Deceased Estates 

At Mal Ryan & Glen we understand that dealing with the death of a loved one is a highly emotional and difficult time for those who are left behind.  With our long history and substantial profile practising in the area of deceased estates our highly professional and caring team are able to assist you in all manners of Probate and Letters of Administration.   

Our Services 

  • Probate

  • Letters of Administration

  • Contested Estates

Probate

Letters of Adminstration

What is a Grant of Probate?

A Grant of Probate is a legal process that is required to prove that a Will is valid and, therefore, that the Executors named in the Will have the proper authority to administer the estate of the deceased person.      

When is a Grant of Probate required?

This largely depends on whether the asset holders (eg. banks) require the Grant as a condition of releasing the asset to the Executor/s.

If all of the deceased's assets are "jointly" owned then Probate may not be necessary.  Probate is not required to remove the name of a deceased joint owner from a title.  However, if the deceased instead owned real estate solely or as a "tenant in common" then Probate will be necessary as the Land Registry will not transfer ownership without the Grant.  

 

What is a Grant of Letters of Administration?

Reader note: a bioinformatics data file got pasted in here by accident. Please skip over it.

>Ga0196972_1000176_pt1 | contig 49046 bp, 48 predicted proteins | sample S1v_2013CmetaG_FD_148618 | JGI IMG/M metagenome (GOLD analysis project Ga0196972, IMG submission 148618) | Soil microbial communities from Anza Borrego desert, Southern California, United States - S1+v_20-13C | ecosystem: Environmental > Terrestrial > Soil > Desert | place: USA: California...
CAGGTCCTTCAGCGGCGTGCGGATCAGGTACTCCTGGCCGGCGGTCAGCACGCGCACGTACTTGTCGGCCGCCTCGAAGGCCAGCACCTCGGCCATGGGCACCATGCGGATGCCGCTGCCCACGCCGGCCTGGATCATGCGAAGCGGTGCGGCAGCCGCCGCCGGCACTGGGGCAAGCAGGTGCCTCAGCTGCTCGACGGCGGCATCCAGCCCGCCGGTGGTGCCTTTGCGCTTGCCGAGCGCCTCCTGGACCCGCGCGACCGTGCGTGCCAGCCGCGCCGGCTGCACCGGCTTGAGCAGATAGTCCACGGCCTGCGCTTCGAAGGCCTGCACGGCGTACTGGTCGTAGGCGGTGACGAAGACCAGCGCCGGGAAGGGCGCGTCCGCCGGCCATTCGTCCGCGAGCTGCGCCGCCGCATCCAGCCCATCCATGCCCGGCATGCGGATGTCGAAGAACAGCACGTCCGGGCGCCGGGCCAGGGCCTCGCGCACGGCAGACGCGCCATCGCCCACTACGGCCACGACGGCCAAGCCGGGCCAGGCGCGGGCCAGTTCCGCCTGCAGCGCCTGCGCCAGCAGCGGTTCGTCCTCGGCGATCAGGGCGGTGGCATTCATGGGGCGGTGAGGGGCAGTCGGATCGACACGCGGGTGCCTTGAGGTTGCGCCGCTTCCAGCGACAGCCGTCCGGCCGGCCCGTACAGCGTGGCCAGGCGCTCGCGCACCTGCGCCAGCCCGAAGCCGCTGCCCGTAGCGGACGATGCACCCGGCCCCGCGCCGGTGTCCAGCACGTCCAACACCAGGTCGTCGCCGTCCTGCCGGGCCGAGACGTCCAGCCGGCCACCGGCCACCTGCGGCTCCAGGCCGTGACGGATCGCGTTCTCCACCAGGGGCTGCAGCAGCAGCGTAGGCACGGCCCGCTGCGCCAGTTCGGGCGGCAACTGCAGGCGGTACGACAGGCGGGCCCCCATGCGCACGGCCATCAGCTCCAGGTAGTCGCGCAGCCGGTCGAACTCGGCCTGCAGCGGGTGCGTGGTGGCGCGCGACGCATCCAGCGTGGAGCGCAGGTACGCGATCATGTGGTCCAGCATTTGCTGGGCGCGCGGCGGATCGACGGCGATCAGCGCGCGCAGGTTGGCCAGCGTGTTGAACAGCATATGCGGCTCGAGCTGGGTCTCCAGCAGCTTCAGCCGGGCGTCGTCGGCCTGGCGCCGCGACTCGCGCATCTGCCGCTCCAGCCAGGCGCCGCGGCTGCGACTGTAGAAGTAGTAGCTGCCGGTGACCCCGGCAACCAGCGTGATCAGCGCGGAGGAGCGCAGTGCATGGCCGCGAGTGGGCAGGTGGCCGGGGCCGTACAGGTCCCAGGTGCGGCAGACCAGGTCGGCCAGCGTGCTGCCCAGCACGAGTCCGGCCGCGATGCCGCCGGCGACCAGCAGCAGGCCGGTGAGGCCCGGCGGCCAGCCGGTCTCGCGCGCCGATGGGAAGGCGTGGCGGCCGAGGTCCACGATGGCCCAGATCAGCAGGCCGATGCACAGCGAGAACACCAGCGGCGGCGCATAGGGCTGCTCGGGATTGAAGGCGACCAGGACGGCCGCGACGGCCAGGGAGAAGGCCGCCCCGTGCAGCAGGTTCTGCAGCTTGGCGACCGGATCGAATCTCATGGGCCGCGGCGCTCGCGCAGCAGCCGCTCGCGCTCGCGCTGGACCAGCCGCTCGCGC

A Grant of Letters of Administration is required when a person dies without a Will (dies intestate), or did not name an Executor in a Will, or the Executor is unable or unwilling to act.    

Obtaining the Grant is a legal process whereby the Supreme Court appoints a person/s as the Administrator of the estate.  Like the Executor of an estate, the Administrator is the person/s who are granted the authority to deal with the assets and liabilities of the estate. 

Who are the beneficiaries of an estate when a person dies without a Will?

There is an inheritance guide that is essentially a flowchart that determines who benefits from an intestate estate.  

Who can apply for a Grant of Letters of Administration?

You must be the closest next of kin of the deceased.  This is determined as per the following order of priority:
 

-lawful spouse or domestic partner

-children, excluding step children, but including children adopted by the deceased

-grandchildren

-parents

-brothers or sisters

-remoter next of kin.